Proof Partial Derivative definition

  • Thread starter Jonnyquest
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  • #1

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Hello, i'm trying to proof the partial derivative definition , how do i proof it ??


@f/ @x = lim h-->0 lim [f(a +h, b) - f(a, b)] / h


If possible , i'd like to seen all the calculations

Best regards
 

Answers and Replies

  • #2
CompuChip
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If this is what you are trying to prove, then what is your definition of the partial derivative [tex]\frac{\partial f}{\partial x}[/tex]?
 
  • #3
Fredrik
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You don't prove a definition.
 
  • #4
Delta2
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erm unless u mean the easy derivation where u start by [tex]\frac{\partial f}{\partial x}=lim_{x->a}\frac{f(x,b)-f(a,b)}{x-a}[/tex]

you can use the function [tex]g(h)=a+h[/tex]

and replace x=g(h) since [tex](lim_{x->a}x)=a=(lim_{h->0}g(h))[/tex].
 
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  • #5
CompuChip
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Hello, i'm trying to proof the partial derivative definition
Ah, I missed that you are trying to prove the definition itself.

Well, that is very easy: by definition, it is true.
 
  • #6
It was my Math teacher who challenged me to proof that the definition is right.

But i don't how to doi it.

I already proof the simple derivative definition.

Thanks
 
  • #7
Fredrik
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It was my Math teacher who challenged me to proof that the definition is right.

But i don't how to doi it.
It can't be done, at least not without more information about what's considered "right".

Note that you never prove a definition. A definition is just a choice of what English word to use for a specific mathematical concept.
 
  • #8
HallsofIvy
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Perhaps your teacher meant this: suppose f(x, y) is, putatively, a function of x and y but does not, in fact, depend on y. Show that the partial derivative with respect to x is exactly the same, in this case, as the ordinary derivative (and that the partial derivative with respect to y is 0).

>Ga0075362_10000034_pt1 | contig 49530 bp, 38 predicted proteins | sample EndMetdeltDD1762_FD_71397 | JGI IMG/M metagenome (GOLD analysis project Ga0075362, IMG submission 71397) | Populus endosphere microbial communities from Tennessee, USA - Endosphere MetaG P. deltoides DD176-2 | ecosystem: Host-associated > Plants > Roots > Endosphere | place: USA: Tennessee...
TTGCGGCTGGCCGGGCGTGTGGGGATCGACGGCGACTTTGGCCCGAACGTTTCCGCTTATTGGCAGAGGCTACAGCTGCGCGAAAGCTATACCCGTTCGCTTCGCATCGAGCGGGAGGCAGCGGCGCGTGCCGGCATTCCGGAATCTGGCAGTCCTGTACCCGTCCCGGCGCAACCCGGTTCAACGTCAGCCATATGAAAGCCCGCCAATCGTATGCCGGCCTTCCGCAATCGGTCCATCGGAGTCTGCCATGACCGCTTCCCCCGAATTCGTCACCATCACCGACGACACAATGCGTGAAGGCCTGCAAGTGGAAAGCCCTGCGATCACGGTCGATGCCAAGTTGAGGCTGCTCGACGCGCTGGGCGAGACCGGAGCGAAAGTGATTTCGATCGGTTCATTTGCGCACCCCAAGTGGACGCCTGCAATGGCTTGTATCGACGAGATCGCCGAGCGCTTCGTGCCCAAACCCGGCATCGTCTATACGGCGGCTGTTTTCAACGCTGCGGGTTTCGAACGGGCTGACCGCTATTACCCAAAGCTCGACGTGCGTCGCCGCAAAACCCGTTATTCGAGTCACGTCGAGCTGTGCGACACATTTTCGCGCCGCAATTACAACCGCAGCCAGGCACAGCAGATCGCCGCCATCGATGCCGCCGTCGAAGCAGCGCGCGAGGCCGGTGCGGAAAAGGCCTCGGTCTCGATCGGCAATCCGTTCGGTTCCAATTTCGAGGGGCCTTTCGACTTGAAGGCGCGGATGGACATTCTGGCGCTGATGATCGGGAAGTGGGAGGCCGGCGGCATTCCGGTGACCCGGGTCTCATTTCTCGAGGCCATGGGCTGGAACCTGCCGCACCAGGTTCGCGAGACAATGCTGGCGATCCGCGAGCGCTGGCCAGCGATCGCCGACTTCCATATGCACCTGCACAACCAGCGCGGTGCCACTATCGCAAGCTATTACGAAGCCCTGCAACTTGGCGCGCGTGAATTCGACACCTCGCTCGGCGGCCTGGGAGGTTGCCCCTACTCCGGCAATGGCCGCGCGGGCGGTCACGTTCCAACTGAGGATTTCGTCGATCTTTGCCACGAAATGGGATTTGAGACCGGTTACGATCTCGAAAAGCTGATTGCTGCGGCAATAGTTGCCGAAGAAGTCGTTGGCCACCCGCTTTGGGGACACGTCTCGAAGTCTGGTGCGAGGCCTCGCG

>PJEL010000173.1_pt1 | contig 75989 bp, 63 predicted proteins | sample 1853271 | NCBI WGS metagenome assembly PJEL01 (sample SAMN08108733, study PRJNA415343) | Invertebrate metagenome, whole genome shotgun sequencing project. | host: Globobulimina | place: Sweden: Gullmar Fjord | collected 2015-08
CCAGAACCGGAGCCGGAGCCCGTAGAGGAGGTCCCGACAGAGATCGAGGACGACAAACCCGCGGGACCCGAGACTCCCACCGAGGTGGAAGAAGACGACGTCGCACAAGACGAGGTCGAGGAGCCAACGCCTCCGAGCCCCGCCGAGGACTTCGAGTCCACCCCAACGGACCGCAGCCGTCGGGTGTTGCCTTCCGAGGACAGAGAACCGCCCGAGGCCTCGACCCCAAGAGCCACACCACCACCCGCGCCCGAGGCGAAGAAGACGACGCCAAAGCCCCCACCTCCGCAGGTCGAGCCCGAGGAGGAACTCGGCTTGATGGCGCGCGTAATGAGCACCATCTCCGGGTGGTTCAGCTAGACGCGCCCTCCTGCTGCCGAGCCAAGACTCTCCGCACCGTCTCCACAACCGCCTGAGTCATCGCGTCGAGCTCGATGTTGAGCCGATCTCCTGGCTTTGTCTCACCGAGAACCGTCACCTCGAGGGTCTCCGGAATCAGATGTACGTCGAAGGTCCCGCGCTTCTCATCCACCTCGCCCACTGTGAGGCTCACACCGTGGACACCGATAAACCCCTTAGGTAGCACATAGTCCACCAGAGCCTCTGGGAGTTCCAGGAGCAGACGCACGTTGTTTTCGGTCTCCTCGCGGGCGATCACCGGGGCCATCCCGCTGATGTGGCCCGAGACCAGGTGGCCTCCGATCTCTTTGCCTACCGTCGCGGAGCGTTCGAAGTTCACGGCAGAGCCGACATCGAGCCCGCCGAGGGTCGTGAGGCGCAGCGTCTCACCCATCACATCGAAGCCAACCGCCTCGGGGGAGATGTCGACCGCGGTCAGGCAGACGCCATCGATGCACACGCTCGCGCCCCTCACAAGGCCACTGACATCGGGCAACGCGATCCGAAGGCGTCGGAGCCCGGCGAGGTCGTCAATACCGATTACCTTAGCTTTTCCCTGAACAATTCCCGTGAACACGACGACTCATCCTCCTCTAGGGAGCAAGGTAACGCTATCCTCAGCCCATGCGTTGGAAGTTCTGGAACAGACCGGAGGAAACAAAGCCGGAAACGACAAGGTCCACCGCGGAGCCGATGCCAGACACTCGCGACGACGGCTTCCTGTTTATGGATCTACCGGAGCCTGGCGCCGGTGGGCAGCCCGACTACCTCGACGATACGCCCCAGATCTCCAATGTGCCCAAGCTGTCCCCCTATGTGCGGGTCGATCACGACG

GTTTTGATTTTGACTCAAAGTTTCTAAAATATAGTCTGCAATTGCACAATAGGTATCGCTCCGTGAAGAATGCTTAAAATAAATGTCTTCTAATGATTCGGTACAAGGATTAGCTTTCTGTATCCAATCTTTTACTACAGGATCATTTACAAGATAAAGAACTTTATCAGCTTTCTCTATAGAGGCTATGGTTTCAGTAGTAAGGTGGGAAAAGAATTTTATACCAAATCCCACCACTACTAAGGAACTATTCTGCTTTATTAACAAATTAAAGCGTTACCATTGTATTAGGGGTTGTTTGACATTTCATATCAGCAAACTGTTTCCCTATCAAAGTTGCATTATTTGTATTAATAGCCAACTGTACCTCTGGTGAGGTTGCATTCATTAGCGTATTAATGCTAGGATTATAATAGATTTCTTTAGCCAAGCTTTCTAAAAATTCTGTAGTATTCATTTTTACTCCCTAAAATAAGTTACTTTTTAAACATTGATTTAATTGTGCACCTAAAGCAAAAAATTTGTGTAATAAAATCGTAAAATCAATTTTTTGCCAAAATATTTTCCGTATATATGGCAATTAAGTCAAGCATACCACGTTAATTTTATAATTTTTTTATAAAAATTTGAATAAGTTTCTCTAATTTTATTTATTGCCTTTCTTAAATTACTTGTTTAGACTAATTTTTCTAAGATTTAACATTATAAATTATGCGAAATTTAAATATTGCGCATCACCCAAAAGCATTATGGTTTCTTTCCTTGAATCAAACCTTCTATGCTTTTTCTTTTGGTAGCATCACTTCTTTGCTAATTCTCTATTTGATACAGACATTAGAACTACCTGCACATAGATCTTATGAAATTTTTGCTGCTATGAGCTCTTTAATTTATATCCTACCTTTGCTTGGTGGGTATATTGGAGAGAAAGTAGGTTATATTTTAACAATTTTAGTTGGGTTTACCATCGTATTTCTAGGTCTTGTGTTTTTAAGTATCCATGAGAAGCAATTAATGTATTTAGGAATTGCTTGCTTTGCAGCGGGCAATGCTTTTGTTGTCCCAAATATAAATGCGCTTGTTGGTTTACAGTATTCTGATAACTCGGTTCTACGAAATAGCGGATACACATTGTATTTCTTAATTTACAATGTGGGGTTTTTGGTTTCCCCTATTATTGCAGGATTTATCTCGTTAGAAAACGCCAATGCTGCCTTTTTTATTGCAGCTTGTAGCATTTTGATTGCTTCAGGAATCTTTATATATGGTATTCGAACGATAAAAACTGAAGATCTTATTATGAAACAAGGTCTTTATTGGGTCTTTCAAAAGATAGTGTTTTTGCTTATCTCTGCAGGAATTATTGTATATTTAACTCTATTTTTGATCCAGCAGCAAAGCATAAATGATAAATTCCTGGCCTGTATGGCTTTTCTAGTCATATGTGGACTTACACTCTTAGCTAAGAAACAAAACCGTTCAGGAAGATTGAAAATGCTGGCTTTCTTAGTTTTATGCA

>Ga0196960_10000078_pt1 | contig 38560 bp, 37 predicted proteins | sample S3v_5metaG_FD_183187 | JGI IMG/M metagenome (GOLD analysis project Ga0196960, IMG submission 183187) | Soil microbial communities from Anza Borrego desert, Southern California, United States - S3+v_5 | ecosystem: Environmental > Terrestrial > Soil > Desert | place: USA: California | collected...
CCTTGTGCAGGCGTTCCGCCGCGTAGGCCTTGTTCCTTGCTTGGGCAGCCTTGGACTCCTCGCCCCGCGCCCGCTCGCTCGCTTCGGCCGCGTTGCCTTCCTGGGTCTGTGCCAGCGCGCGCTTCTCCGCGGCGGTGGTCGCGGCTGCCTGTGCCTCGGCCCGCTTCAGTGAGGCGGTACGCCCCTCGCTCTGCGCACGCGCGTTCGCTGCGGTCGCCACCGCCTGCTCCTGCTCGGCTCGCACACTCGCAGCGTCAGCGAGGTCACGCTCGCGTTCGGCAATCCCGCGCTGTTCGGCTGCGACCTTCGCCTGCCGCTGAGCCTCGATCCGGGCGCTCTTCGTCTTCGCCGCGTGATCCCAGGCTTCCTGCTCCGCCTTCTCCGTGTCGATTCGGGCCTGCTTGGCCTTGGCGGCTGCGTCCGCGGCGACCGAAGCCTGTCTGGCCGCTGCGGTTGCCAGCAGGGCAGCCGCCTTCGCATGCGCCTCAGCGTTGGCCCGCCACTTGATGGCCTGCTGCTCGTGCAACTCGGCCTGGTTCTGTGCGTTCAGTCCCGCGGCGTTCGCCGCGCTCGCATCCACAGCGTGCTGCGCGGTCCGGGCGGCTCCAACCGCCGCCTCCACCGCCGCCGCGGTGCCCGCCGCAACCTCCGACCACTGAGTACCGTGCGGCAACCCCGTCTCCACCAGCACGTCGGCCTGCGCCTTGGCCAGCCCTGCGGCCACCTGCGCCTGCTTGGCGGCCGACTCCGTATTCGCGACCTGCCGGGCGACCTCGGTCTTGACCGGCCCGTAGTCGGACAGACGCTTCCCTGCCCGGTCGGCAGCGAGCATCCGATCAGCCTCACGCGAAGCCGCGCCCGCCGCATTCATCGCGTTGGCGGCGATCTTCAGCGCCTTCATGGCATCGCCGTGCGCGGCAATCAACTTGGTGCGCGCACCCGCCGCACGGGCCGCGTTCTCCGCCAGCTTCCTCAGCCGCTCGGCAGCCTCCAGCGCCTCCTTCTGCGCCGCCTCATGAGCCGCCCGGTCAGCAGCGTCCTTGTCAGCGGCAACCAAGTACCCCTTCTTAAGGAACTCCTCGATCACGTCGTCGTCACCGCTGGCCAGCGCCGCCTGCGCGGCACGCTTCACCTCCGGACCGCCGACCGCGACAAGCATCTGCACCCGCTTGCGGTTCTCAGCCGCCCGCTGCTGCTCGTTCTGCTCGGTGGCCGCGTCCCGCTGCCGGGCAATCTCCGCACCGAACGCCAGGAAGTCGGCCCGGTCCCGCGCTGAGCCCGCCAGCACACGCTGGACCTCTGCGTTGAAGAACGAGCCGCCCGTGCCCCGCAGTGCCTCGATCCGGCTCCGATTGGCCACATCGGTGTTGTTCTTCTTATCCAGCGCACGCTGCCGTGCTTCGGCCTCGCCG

• #9
CompuChip
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Or it can mean: prove that it satisfies the Leibniz ("chain") rule.
Or that is satisfies a product rule.
Or both.
Or something else entirely.

It's just guessing here what your teacher meant, so maybe you should ask him to clarify :)
 
  • #10
OK, i've just spoke with my teacher.
Now i've to proof that a function x^2 + y^2 is equal to 2x in order to x and by the definition ( limit ).

How do i do it ??

Thanks
Best Regards
 
  • #11
Fredrik
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Do you know the definition of the derivative? Do you know the definition of a limit of a function? Show us your attempt to use these definitions, and we'll try to help.

I assume that what you're asking is either

"prove that if f(x)=x2+y2, then f'(x)=2x"

or

"prove that if "f(x,y)=x2+y2, then f,1(x,y)=2x".

(The ",1" notation is what I use for the derivative of f with respect to the first variable). The solutions to these problems will look almost exactly the same.
 
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  • #12
Delta2
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By using the definition you gave at the first post instead of a we use x and instead of b we use y and we have:

[tex]\frac{\partial f(x,y)}{\partial x}=lim_{h->0}\frac{(x+h)^2+y^2-(x^2+y^2}{h}=lim_{h->0}\frac{(x+h)^2-x^2}{h}=lim_{h->0}\frac{(x+h+x)(x+h-x)}{h}=[/tex]
[tex]=lim_{h->0}\frac{(2x+h)h}{h}=lim_{h->0}(2x+h)=2x.[/tex]

Now fredric is gonna be angry like his avatar image if he sees i gave u the full solution so get it fast :)...But i have to say maybe i did more harm to you than help by giving you the full solution.
 
  • #13
Thanks Delta and Fredrik ....

I made a small mistake , when i did the indetermination 0/0. But when i saw the solution posted by Delta , i saw the error.

Thanks to you all.
 

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